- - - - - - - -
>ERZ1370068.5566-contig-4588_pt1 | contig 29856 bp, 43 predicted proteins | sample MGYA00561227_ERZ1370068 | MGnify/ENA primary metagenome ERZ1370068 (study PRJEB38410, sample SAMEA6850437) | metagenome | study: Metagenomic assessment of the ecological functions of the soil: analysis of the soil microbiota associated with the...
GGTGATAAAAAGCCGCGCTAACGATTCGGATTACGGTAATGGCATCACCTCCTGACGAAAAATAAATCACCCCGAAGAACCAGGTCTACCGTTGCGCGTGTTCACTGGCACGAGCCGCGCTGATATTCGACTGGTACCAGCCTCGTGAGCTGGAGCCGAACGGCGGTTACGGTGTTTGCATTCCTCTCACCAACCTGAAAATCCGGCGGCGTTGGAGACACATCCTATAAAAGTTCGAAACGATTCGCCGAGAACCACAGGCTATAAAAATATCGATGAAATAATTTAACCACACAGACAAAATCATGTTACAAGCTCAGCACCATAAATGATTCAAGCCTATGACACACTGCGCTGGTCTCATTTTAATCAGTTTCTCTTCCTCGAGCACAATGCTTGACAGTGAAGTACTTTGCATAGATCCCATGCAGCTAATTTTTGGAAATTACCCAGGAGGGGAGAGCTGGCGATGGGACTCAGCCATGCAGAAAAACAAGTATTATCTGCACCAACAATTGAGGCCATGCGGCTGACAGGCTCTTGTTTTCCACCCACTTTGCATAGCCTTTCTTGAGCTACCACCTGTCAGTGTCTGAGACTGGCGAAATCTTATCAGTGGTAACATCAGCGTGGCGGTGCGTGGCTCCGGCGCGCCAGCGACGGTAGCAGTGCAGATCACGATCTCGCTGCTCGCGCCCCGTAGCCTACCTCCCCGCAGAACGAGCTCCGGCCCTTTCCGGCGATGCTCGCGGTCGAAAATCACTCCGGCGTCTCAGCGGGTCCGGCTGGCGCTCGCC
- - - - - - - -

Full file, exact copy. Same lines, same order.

>ERZ1370068.5566-contig-4588_pt1 | contig 29856 bp, 43 predicted proteins | sample MGYA00561227_ERZ1370068 | MGnify/ENA primary metagenome ERZ1370068 (study PRJEB38410, sample SAMEA6850437) | metagenome | study: Metagenomic assessment of the ecological functions of the soil: analysis of the soil microbiota associated with the...
GGTGATAAAAAGCCGCGCTAACGATTCGGATTACGGTAATGGCATCACCTCCTGACGAAAAATAAATCACCCCGAAGAACCAGGTCTACCGTTGCGCGTGTTCACTGGCACGAGCCGCGCTGATATTCGACTGGTACCAGCCTCGTGAGCTGGAGCCGAACGGCGGTTACGGTGTTTGCATTCCTCTCACCAACCTGAAAATCCGGCGGCGTTGGAGACACATCCTATAAAAGTTCGAAACGATTCGCCGAGAACCACAGGCTATAAAAATATCGATGAAATAATTTAACCACACAGACAAAATCATGTTACAAGCTCAGCACCATAAATGATTCAAGCCTATGACACACTGCGCTGGTCTCATTTTAATCAGTTTCTCTTCCTCGAGCACAATGCTTGACAGTGAAGTACTTTGCATAGATCCCATGCAGCTAATTTTTGGAAATTACCCAGGAGGGGAGAGCTGGCGATGGGACTCAGCCATGCAGAAAAACAAGTATTATCTGCACCAACAATTGAGGCCATGCGGCTGACAGGCTCTTGTTTTCCACCCACTTTGCATAGCCTTTCTTGAGCTACCACCTGTCAGTGTCTGAGACTGGCGAAATCTTATCAGTGGTAACATCAGCGTGGCGGTGCGTGGCTCCGGCGCGCCAGCGACGGTAGCAGTGCAGATCACGATCTCGCTGCTCGCGCCCCGTAGCCTACCTCCCCGCAGAACGAGCTCCGGCCCTTTCCGGCGATGCTCGCGGTCGAAAATCACTCCGGCGTCTCAGCGGGTCCGGCTGGCGCTCGCC